How to Overcome the Biggest Maintenance Challenges in Manufacturing Industry
Maintenance work in the manufacturing industry is always a big challenge. Every business has a different set of needs, depending on the context of the manufacturing process. Resource shortages and increasing workloads are one thing, but the constant pressure is always there too.
There are many ways to overcome the biggest maintenance challenges in manufacturing. With technology evolving and several maintenance processes like predictive maintenance becoming much better over time, here are x ways to overcome maintenance challenges.
Challenge #1: Increasing Operational Efficiency
One of the biggest challenges of modern maintenance teams in manufacturing is increasing their operational efficiency and cutting on downtime. Inaccurate weather forecasts, delays in production, and even unexpected issues from human errors can be a big problem.
Maintenance management teams need to balance several factors, including predictive, corrective, preventive, and even replacement actions. This will allow the management to maximize asset productivity over mid to long-term periods at an optimized cost.
To resolve these issues, companies need to equip their maintenance managers with a deep knowledge of the equipment and facilities they care for. The knowledge should include asset specifications, OEM recommendations, manuals, and even guarantees. These should help create effective maintenance strategies over time.
Challenge #2: Lack of Standard Procedures
Maintenance procedures are a vital part of the manufacturing industry, and they are part of a routine. However, the issue with most plants is the lack of standards within this area. Sure, some standards help decrease plastic consumption in businesses, but there are rarely any maintenance standards, if at all.
Lack of standard procedures, together with variability in maintenance needs for each equipment, can make teams lose time. Standard operating procedures (SOP) need to codify all maintenance procedures and define everything, answering the “what, who, when, and hows” of the entire process.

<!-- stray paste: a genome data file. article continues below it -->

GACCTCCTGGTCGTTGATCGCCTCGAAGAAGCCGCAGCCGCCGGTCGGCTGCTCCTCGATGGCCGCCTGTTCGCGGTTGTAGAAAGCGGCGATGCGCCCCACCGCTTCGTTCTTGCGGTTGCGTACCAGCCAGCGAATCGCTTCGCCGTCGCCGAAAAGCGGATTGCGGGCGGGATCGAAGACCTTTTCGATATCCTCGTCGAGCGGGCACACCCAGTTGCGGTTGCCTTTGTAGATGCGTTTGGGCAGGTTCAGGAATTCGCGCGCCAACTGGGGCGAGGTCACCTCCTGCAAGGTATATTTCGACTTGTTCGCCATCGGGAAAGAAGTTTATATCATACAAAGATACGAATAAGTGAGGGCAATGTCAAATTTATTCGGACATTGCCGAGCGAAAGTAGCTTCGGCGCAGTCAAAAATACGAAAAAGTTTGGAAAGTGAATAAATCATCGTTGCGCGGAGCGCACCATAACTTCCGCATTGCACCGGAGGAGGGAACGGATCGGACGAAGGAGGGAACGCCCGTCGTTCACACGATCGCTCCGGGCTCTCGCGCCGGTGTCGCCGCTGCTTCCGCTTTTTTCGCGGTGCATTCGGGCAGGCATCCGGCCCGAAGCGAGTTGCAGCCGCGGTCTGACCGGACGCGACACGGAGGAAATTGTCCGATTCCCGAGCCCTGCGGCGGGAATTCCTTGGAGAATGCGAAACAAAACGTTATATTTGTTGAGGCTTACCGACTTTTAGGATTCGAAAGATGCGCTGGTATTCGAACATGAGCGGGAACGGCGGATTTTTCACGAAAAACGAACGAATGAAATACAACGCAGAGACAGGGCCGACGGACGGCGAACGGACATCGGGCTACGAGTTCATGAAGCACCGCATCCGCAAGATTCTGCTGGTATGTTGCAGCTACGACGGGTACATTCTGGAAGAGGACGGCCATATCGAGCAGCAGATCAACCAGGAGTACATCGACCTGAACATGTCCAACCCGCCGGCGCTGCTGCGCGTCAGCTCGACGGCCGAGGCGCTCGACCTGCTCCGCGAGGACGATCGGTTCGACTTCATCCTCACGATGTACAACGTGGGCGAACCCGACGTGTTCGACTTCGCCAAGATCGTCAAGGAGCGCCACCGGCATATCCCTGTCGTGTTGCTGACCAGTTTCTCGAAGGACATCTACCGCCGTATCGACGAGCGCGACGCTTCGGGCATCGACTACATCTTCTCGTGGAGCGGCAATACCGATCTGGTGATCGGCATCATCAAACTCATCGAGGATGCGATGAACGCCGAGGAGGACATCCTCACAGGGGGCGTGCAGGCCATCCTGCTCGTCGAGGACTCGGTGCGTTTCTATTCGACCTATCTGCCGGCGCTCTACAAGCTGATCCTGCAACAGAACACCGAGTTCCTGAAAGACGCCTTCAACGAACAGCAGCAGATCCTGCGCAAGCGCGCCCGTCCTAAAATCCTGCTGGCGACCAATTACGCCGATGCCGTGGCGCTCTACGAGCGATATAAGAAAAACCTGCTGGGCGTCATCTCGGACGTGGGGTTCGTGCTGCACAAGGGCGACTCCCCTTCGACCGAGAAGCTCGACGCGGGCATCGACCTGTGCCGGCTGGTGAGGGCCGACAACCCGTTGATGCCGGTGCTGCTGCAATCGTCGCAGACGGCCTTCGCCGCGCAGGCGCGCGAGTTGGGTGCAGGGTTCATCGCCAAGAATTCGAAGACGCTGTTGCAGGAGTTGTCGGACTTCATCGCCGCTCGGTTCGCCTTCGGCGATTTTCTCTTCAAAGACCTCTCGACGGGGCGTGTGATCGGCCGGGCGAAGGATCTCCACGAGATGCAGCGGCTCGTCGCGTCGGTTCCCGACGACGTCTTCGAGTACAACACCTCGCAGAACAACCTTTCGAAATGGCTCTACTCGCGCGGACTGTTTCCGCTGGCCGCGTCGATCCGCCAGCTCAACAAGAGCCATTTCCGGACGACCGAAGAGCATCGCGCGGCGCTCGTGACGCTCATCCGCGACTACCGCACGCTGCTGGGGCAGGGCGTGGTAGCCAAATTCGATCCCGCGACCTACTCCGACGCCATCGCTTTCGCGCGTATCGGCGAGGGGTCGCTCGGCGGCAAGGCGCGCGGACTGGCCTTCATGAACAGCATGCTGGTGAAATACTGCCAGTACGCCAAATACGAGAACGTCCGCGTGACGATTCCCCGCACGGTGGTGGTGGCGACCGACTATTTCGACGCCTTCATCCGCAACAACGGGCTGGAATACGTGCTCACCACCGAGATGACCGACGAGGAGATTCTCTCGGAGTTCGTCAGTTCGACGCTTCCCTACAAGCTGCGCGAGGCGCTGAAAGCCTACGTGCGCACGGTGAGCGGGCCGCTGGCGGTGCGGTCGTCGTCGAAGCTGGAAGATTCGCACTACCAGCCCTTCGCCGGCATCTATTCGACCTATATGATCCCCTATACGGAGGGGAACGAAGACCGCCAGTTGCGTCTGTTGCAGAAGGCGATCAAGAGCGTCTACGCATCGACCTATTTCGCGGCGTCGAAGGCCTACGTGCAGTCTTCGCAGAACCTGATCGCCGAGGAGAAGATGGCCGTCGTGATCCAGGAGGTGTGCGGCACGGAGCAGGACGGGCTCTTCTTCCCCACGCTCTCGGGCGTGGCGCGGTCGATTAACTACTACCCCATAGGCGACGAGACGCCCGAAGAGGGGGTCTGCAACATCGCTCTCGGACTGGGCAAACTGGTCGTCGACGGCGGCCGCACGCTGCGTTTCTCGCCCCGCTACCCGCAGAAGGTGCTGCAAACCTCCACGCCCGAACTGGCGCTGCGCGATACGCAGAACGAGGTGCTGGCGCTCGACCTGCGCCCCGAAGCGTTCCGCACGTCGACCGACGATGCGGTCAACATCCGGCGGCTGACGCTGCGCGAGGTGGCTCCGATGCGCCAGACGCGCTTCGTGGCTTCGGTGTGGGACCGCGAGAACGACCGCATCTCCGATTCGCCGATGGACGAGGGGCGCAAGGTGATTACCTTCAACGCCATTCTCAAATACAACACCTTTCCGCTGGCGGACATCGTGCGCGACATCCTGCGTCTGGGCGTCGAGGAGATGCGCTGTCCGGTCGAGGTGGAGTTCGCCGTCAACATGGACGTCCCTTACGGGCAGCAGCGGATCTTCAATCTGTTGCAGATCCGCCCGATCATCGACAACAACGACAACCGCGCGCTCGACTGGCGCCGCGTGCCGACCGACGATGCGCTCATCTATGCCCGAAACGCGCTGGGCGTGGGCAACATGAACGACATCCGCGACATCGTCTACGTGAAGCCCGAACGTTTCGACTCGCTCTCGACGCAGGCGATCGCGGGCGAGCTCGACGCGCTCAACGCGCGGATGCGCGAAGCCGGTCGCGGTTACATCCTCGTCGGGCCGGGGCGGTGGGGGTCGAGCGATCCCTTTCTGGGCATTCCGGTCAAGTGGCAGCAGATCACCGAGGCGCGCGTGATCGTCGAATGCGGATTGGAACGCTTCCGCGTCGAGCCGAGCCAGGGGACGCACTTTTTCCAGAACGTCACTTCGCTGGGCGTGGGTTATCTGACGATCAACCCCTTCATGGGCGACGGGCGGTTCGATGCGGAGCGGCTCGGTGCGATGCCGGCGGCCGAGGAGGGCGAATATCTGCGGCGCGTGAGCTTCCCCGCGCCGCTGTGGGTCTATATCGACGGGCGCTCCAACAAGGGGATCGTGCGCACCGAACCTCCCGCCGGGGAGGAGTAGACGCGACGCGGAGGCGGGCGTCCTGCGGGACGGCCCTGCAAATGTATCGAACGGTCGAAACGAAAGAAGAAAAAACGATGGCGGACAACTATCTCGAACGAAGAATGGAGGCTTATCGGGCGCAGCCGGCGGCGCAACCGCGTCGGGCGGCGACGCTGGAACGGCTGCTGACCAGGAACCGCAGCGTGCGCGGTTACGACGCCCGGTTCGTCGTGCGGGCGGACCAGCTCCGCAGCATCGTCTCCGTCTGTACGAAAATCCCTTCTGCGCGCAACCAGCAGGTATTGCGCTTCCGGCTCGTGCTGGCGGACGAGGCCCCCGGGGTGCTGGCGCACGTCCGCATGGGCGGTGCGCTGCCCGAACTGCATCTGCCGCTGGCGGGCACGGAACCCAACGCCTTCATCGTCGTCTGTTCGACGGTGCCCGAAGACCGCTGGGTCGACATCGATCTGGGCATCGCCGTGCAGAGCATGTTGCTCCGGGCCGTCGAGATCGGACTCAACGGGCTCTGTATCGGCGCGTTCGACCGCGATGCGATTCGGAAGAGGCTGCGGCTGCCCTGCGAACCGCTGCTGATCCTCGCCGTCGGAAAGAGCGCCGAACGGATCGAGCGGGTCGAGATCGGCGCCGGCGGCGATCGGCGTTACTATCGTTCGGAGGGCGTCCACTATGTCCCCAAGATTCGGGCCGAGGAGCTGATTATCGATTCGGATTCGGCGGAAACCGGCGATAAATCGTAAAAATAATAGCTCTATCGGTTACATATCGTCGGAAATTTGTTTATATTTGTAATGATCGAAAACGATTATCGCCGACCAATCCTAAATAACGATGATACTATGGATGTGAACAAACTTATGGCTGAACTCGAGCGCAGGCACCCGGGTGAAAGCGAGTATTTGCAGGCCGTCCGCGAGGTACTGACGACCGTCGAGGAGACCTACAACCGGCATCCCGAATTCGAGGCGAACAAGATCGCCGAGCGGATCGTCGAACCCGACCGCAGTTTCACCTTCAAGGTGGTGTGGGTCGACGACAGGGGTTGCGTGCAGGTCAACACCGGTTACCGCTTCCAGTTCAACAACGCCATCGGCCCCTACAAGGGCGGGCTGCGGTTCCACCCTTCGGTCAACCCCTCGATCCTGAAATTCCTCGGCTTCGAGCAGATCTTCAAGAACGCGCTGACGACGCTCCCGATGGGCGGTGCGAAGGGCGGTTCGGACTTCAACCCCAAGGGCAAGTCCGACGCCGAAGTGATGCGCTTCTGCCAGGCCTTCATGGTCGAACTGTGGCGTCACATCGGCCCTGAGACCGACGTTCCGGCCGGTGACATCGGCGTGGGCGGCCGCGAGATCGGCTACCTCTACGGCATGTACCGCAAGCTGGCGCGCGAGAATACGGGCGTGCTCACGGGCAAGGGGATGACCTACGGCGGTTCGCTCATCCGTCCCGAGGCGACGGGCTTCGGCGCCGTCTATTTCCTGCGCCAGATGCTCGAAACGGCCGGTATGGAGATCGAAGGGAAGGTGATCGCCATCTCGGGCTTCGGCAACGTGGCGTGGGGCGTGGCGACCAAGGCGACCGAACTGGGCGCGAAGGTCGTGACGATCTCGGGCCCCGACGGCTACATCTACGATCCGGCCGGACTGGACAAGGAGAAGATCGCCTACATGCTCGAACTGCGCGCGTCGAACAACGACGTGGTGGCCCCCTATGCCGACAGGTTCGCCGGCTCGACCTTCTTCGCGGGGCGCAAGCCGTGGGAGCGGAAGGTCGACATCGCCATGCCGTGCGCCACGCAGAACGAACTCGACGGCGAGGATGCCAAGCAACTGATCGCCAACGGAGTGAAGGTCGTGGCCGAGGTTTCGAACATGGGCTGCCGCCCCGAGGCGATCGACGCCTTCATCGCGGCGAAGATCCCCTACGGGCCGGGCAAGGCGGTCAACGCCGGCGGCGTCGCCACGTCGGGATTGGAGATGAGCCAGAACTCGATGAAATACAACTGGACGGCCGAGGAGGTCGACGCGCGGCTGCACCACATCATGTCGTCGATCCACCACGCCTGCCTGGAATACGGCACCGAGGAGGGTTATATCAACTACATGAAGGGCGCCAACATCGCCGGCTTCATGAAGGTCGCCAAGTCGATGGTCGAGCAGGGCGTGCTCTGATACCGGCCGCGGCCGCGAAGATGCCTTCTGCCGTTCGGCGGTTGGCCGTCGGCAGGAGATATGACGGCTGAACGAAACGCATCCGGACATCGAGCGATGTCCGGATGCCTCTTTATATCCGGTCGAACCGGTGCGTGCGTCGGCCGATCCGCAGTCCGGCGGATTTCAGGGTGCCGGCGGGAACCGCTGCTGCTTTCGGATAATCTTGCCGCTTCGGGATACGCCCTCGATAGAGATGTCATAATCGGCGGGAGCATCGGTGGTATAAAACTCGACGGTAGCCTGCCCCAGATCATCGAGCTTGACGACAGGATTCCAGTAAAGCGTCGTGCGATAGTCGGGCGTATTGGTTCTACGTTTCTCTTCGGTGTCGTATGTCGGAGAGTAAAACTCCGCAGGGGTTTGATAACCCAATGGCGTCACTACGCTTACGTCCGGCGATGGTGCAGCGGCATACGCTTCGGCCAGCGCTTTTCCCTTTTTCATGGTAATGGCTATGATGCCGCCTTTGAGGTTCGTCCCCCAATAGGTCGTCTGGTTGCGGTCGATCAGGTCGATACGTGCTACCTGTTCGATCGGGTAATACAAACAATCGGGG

Companies would need to use SOP to eliminate the vagueness of the entire maintenance process. Standards can also ensure that everything is replicable for other teams for quick and easy work, rather than figuring everything themselves.
Challenge #3: Operational Costs
Many maintenance managers look towards controlling the costs of their entire operation. Companies usually put a maximum of around 5 to 10% of their total budget towards maintenance. Depending on the size of the company, this can be a paltry sum that won’t afford the company the maintenance they need.
This results in poor maintenance for the company, with only enough to perform reactive maintenance to keep their assets online. Sure, there is manufacturing equipment that only needs reactive maintenance but heavy equipment would need preventive maintenance to work.
Keeping your maintenance budget under control is possible by streamlining your maintenance tasks. By simplifying the entire process and removing any unnecessary tasks, you can keep the costs down. Streamlining differs for each company, but you want a process that only takes fewer than half a dozen steps at most.
Challenge #4: Cross-Functional Teamwork
It takes teamwork to effectively manage a team and help them run like clockwork every time. It’s hard to coordinate a group, especially those with embedded functional categories and their own culture within the manufacturing plant.
Business owners will likely see a problem combining teams with shared responsibilities in keeping the company’s assets in working order. It’s even likely that teams don’t communicate with each other beyond the cursory exchanges they have to do at work.
It’s important to foster teamwork and camaraderie across functional categories to improve maintenance procedures. As maintenance relies a lot on information exchange across different teams, the company must build rally points to reduce operational expenditures and institute new lines of communication.
Challenge #5: Lack of Training
Maintenance challenges stem from a team that is not ready to “answer the call.” If you have a small maintenance team, it can be hard to have a portion of the team do training while others take extra responsibilities that may even be beyond their skill level.
Regardless, companies would want to take on the slight delay in maintenance to help their teams gain extra training. Additional training can help deal with disruptive infrastructure issues and limit unforeseen circumstances within the team.
The Bottom Line
It’s almost impossible for companies to plan for all maintenance challenges. Then again, it’s crucial for companies to control areas they are having difficulties with and create preventive maintenance plans that will help prolong the life of their assets. This saves time and money that is critical in any manufacturing business.